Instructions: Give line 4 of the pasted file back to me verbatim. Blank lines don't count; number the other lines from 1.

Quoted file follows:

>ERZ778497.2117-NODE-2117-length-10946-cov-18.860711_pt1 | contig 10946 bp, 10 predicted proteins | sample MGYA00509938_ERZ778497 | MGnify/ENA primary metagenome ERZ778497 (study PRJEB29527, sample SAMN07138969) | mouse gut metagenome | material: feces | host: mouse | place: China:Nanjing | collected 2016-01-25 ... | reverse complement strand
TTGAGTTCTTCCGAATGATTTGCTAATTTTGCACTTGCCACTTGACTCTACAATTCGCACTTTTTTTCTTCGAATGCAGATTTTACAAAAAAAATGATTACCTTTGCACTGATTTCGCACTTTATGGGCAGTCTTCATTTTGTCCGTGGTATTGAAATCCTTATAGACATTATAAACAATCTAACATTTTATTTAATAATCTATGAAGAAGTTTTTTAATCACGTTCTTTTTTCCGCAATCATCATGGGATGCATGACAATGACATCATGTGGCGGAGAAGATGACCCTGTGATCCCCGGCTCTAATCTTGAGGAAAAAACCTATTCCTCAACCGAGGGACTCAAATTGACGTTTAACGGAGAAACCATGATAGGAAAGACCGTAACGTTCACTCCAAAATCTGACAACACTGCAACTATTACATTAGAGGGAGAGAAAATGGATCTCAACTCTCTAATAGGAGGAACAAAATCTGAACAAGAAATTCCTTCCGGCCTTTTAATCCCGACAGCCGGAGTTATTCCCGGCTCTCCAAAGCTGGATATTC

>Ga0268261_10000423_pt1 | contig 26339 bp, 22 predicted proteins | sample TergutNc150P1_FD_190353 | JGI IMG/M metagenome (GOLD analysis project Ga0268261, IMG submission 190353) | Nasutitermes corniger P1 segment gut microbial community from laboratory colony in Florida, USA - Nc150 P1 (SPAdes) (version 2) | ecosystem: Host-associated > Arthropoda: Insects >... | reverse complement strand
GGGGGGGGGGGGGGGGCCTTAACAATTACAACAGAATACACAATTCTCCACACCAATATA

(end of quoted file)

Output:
GGGGGGGGGGGGGGGGCCTTAACAATTACAACAGAATACACAATTCTCCACACCAATATA